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27 Jan 2019 - By VikingDenmark

Viking sends semen, embryos, and Jersey heifers to Uganda

With the aim of improving milk production in Uganda, VikingDenmark has entered into a long-term partnership with the National Agricultural Research Organisation (NARO) in Uganda. Two vets visited Denmark in October to choose the 50 Jersey heifers that will form the foundation stones of the project, designed to give a genuine kick start to milk production in Uganda.

“We are looking forward to a long-term partnership with Viking”

So says Professor Justus Rutaisire, one of the two vets who came to Denmark to choose Jersey heifers for a new project in Uganda, focused on optimising milk production. As the local cows don’t produce enough milk, Professor Rutaisire has been on the lookout for a different breed that can also tolerate the heat in Africa. The choice fell on VikingJersey and 50 animals have now been sent to Uganda. The project has also bought semen and embryos from Viking, and the plan is for NARO to act as the Viking distributor in East Africa.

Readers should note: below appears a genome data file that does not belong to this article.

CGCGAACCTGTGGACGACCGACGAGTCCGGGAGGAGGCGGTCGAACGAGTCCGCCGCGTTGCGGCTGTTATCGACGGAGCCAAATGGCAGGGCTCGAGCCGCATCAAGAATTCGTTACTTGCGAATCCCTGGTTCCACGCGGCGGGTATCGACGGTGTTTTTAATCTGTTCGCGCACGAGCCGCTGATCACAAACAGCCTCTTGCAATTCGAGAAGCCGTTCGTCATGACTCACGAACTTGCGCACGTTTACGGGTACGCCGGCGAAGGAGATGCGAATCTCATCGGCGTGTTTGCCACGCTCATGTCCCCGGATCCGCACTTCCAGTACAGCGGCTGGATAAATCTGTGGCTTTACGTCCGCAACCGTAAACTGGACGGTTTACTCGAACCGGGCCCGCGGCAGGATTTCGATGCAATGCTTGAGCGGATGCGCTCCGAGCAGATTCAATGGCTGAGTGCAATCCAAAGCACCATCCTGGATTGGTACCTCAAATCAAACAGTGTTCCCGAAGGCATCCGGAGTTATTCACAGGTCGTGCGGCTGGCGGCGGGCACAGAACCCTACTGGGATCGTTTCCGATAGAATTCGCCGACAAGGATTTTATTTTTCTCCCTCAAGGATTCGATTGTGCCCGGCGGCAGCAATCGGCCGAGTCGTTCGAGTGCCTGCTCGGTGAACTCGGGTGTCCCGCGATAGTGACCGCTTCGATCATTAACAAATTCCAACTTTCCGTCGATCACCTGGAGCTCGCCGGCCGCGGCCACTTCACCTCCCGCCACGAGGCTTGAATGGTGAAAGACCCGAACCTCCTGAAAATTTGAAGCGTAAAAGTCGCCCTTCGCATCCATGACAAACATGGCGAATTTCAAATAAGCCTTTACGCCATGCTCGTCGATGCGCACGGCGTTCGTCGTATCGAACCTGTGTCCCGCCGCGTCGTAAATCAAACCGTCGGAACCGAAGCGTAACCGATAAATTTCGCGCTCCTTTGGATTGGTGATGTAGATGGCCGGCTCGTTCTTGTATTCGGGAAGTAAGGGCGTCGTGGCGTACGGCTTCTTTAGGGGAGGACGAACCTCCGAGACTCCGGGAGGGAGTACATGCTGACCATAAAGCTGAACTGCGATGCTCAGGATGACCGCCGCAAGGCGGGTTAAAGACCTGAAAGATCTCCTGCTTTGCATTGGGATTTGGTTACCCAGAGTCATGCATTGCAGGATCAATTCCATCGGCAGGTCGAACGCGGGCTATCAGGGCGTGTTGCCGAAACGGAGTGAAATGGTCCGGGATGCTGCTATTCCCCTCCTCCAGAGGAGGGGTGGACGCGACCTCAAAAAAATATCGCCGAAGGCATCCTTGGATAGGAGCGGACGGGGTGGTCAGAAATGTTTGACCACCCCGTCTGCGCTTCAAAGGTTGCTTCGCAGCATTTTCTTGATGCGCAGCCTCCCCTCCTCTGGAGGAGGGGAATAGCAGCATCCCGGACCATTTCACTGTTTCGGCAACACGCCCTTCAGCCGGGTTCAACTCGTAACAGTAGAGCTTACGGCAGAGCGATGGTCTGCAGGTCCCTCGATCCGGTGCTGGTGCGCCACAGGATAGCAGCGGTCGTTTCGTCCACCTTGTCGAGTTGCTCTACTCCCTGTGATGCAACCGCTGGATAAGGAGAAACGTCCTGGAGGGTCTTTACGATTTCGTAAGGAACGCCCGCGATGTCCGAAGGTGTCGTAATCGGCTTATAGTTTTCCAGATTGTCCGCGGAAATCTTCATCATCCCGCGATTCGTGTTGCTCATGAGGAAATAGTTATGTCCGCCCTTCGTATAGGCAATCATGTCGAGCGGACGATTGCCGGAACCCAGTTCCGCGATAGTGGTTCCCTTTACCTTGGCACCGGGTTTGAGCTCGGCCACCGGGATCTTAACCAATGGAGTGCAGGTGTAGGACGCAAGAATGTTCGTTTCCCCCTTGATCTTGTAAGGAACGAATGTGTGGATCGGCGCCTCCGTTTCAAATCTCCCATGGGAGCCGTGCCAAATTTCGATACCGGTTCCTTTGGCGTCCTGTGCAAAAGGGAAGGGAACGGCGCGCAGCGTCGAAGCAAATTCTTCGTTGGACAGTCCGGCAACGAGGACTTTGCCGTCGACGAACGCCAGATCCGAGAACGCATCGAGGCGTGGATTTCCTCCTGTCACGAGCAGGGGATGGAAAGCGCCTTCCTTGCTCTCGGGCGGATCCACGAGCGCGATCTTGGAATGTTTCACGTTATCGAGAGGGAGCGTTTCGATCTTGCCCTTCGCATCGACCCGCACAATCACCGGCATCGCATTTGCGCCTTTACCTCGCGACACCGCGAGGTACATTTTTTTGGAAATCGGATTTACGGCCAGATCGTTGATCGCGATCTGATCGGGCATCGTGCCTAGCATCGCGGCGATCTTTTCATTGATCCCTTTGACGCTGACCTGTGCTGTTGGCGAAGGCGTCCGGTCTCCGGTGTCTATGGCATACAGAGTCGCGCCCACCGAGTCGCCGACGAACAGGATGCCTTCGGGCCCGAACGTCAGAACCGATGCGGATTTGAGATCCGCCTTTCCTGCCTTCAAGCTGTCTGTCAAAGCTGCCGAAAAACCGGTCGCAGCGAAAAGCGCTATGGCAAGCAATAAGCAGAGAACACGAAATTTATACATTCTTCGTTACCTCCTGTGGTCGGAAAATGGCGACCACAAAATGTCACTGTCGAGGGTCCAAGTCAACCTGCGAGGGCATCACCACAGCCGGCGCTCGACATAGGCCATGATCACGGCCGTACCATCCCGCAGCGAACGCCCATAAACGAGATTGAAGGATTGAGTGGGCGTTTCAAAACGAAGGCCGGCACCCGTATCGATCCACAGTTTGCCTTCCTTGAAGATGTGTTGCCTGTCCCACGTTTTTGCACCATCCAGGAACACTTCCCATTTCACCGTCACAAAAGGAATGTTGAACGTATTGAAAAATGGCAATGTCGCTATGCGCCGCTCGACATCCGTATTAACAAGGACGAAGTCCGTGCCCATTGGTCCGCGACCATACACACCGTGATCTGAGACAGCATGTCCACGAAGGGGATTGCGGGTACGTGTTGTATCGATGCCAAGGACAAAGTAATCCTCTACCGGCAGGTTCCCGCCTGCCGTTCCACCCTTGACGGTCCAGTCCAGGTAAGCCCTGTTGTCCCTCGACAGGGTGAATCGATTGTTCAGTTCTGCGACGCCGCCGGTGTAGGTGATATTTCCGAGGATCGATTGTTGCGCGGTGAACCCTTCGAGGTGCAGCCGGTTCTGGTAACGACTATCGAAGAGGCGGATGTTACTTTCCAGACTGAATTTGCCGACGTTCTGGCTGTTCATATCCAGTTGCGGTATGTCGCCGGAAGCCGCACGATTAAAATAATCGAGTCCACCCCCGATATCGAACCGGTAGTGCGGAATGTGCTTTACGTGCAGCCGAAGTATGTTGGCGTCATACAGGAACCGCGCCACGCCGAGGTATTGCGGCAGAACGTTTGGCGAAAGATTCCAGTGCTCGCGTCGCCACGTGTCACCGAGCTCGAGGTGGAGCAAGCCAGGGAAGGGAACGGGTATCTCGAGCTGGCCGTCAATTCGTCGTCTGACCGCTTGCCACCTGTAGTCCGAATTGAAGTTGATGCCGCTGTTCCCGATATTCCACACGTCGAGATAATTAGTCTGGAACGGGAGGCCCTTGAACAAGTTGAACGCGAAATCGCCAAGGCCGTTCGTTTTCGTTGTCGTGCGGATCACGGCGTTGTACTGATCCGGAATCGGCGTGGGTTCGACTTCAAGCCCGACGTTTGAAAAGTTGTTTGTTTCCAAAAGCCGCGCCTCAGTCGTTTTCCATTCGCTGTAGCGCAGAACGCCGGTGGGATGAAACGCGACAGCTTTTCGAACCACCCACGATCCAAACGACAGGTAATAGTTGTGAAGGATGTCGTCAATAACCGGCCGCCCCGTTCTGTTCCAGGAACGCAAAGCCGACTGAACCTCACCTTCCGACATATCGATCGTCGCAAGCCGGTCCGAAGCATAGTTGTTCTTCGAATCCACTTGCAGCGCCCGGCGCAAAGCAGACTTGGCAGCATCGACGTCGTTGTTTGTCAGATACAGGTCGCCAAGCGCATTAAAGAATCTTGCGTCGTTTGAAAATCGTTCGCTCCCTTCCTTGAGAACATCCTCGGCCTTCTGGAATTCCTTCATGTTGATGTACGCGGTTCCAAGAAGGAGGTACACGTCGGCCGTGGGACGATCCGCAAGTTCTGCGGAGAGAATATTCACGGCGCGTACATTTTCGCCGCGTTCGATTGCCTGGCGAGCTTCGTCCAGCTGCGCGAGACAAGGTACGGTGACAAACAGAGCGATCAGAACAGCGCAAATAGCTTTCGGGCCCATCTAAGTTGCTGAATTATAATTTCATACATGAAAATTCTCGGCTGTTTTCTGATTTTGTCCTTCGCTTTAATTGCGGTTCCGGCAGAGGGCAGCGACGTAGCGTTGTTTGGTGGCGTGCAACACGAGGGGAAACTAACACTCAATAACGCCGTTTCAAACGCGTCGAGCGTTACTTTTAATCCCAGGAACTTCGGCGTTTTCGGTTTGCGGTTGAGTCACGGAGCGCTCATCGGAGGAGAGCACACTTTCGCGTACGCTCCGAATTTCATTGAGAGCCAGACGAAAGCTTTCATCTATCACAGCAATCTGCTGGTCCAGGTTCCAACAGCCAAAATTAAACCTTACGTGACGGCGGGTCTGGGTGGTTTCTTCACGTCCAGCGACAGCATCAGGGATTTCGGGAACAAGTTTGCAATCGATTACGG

Find your local distributor

As mentioned, Rutaisire came to Denmark in October with a fellow vet to find the 50 heifers to be transported southwards. To this end, they visited cattle farmer Morten Jensen in Hjørring, where they also inspected two of the donor cows behind the 16 embryos they have bought from him. Jensen joined them in the cowshed to demonstrate his two milking robots that the two vets found fascinating. Jensen is thrilled to export his products to Uganda and looks forward to following the project from the sidelines:

“It sounds promising, and it will be exciting to see what Viking and NARO can do together,” he said.

NARO has nine locations in Uganda, where local cattle farmers will be able to seek advice and guidance and buy VikingJersey genetics.

Milk production in Uganda

Uganda, in East Africa, has a population of around 40 million. They have approximately 14 million cows, of which 90% are local breeds plus 10% cross breeds. The local breeds produce about 2 litres of milk per day, while the cross breeds produce some 18 litres a day.